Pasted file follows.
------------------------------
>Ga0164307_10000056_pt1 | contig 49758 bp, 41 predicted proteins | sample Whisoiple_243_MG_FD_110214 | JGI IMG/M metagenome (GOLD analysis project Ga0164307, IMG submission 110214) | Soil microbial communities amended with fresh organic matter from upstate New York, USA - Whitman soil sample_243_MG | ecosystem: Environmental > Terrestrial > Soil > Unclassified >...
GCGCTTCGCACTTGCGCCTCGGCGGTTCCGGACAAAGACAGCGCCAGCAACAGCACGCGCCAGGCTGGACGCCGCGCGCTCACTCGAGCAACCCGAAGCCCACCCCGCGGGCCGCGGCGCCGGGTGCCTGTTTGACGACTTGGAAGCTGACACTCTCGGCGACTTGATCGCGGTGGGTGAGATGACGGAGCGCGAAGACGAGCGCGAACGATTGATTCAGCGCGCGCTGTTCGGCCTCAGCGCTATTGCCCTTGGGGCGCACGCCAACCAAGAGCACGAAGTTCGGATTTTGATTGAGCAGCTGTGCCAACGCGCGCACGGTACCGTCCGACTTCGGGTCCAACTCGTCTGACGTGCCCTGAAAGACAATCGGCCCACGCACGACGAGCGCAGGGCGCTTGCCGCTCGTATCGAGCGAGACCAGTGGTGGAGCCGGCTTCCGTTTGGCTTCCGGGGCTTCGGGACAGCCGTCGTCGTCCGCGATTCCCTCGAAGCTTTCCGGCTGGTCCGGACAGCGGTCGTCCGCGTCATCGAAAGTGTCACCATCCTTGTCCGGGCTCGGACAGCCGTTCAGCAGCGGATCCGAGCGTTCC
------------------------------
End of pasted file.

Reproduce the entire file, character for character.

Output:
>Ga0164307_10000056_pt1 | contig 49758 bp, 41 predicted proteins | sample Whisoiple_243_MG_FD_110214 | JGI IMG/M metagenome (GOLD analysis project Ga0164307, IMG submission 110214) | Soil microbial communities amended with fresh organic matter from upstate New York, USA - Whitman soil sample_243_MG | ecosystem: Environmental > Terrestrial > Soil > Unclassified >...
GCGCTTCGCACTTGCGCCTCGGCGGTTCCGGACAAAGACAGCGCCAGCAACAGCACGCGCCAGGCTGGACGCCGCGCGCTCACTCGAGCAACCCGAAGCCCACCCCGCGGGCCGCGGCGCCGGGTGCCTGTTTGACGACTTGGAAGCTGACACTCTCGGCGACTTGATCGCGGTGGGTGAGATGACGGAGCGCGAAGACGAGCGCGAACGATTGATTCAGCGCGCGCTGTTCGGCCTCAGCGCTATTGCCCTTGGGGCGCACGCCAACCAAGAGCACGAAGTTCGGATTTTGATTGAGCAGCTGTGCCAACGCGCGCACGGTACCGTCCGACTTCGGGTCCAACTCGTCTGACGTGCCCTGAAAGACAATCGGCCCACGCACGACGAGCGCAGGGCGCTTGCCGCTCGTATCGAGCGAGACCAGTGGTGGAGCCGGCTTCCGTTTGGCTTCCGGGGCTTCGGGACAGCCGTCGTCGTCCGCGATTCCCTCGAAGCTTTCCGGCTGGTCCGGACAGCGGTCGTCCGCGTCATCGAAAGTGTCACCATCCTTGTCCGGGCTCGGACAGCCGTTCAGCAGCGGATCCGAGCGTTCC